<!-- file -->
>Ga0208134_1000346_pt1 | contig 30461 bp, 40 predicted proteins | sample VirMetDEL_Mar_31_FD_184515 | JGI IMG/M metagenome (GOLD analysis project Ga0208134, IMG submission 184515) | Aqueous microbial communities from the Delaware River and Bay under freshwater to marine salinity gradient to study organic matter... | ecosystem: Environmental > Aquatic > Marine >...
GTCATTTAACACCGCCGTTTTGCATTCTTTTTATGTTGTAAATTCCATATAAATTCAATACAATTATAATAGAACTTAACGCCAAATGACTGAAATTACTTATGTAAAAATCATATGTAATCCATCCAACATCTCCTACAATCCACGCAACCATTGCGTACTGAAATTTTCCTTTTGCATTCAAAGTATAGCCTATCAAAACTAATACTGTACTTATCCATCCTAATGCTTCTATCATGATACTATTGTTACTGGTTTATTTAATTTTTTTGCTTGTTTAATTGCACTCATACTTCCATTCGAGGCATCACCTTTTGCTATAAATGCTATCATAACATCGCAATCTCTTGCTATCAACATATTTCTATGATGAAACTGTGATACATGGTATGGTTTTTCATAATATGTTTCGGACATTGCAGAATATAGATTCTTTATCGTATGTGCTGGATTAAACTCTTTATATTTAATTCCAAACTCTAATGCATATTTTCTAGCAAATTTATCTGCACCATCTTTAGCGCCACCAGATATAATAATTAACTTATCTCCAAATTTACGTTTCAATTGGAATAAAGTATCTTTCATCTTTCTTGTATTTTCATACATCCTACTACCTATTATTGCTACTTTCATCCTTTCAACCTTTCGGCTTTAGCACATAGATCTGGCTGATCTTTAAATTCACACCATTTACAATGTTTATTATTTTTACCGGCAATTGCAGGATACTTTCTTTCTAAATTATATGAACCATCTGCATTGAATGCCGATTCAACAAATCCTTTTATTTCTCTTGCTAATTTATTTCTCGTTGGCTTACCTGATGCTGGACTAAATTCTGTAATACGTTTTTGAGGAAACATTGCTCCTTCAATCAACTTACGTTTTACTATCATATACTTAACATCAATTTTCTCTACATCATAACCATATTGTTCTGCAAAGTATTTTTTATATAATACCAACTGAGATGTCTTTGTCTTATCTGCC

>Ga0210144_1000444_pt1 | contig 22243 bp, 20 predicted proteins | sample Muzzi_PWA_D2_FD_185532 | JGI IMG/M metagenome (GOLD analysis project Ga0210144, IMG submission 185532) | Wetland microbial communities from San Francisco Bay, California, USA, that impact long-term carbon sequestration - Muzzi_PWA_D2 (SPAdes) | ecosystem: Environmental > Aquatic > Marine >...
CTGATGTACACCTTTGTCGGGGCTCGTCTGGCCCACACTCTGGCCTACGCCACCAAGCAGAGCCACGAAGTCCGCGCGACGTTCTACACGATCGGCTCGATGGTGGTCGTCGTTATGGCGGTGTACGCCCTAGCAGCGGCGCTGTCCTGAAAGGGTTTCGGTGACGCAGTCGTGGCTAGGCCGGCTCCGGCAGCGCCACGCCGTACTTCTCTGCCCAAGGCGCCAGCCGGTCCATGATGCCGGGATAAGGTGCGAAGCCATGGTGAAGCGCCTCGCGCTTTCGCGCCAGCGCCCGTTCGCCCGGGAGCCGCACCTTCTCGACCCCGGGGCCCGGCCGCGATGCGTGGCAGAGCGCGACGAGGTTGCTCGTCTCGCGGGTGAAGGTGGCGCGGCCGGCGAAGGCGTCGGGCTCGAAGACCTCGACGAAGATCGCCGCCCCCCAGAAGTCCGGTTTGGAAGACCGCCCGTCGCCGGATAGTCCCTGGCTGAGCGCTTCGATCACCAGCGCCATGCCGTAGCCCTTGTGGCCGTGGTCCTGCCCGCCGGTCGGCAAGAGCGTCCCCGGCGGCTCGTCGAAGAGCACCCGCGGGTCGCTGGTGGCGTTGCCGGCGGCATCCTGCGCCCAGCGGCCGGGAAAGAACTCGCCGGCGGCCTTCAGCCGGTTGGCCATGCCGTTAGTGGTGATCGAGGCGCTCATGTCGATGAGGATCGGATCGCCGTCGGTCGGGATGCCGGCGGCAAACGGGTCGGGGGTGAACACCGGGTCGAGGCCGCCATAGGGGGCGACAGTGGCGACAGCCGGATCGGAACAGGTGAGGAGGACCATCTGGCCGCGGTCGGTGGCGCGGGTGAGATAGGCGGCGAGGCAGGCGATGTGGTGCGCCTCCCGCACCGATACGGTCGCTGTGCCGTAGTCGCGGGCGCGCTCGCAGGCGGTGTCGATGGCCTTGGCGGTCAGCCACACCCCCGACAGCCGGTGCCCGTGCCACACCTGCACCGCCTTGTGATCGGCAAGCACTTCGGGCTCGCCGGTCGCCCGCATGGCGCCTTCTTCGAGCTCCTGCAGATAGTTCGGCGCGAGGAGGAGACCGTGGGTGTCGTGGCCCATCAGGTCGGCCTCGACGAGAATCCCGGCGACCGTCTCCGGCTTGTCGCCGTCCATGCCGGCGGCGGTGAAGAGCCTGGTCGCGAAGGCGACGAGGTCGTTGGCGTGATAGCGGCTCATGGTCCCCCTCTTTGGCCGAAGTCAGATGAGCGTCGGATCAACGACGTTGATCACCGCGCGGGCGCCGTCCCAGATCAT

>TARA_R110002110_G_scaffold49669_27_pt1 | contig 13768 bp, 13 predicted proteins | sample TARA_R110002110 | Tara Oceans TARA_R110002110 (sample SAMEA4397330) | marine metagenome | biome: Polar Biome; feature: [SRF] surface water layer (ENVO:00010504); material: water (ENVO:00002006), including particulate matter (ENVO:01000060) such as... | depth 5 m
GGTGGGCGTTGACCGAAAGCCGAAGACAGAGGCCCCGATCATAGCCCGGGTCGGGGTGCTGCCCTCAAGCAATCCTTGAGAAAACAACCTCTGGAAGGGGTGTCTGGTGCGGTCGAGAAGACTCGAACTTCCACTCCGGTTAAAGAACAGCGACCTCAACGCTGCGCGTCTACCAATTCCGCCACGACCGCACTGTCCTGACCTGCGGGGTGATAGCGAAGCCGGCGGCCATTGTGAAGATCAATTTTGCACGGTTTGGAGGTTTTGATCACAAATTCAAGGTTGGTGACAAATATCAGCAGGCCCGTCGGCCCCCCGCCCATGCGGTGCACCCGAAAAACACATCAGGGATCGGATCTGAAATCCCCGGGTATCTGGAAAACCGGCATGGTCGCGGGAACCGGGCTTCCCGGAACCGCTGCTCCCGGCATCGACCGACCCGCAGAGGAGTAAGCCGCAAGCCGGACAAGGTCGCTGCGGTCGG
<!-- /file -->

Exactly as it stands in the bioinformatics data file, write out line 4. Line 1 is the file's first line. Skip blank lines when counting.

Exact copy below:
CTGATGTACACCTTTGTCGGGGCTCGTCTGGCCCACACTCTGGCCTACGCCACCAAGCAGAGCCACGAAGTCCGCGCGACGTTCTACACGATCGGCTCGATGGTGGTCGTCGTTATGGCGGTGTACGCCCTAGCAGCGGCGCTGTCCTGAAAGGGTTTCGGTGACGCAGTCGTGGCTAGGCCGGCTCCGGCAGCGCCACGCCGTACTTCTCTGCCCAAGGCGCCAGCCGGTCCATGATGCCGGGATAAGGTGCGAAGCCATGGTGAAGCGCCTCGCGCTTTCGCGCCAGCGCCCGTTCGCCCGGGAGCCGCACCTTCTCGACCCCGGGGCCCGGCCGCGATGCGTGGCAGAGCGCGACGAGGTTGCTCGTCTCGCGGGTGAAGGTGGCGCGGCCGGCGAAGGCGTCGGGCTCGAAGACCTCGACGAAGATCGCCGCCCCCCAGAAGTCCGGTTTGGAAGACCGCCCGTCGCCGGATAGTCCCTGGCTGAGCGCTTCGATCACCAGCGCCATGCCGTAGCCCTTGTGGCCGTGGTCCTGCCCGCCGGTCGGCAAGAGCGTCCCCGGCGGCTCGTCGAAGAGCACCCGCGGGTCGCTGGTGGCGTTGCCGGCGGCATCCTGCGCCCAGCGGCCGGGAAAGAACTCGCCGGCGGCCTTCAGCCGGTTGGCCATGCCGTTAGTGGTGATCGAGGCGCTCATGTCGATGAGGATCGGATCGCCGTCGGTCGGGATGCCGGCGGCAAACGGGTCGGGGGTGAACACCGGGTCGAGGCCGCCATAGGGGGCGACAGTGGCGACAGCCGGATCGGAACAGGTGAGGAGGACCATCTGGCCGCGGTCGGTGGCGCGGGTGAGATAGGCGGCGAGGCAGGCGATGTGGTGCGCCTCCCGCACCGATACGGTCGCTGTGCCGTAGTCGCGGGCGCGCTCGCAGGCGGTGTCGATGGCCTTGGCGGTCAGCCACACCCCCGACAGCCGGTGCCCGTGCCACACCTGCACCGCCTTGTGATCGGCAAGCACTTCGGGCTCGCCGGTCGCCCGCATGGCGCCTTCTTCGAGCTCCTGCAGATAGTTCGGCGCGAGGAGGAGACCGTGGGTGTCGTGGCCCATCAGGTCGGCCTCGACGAGAATCCCGGCGACCGTCTCCGGCTTGTCGCCGTCCATGCCGGCGGCGGTGAAGAGCCTGGTCGCGAAGGCGACGAGGTCGTTGGCGTGATAGCGGCTCATGGTCCCCCTCTTTGGCCGAAGTCAGATGAGCGTCGGATCAACGACGTTGATCACCGCGCGGGCGCCGTCCCAGATCAT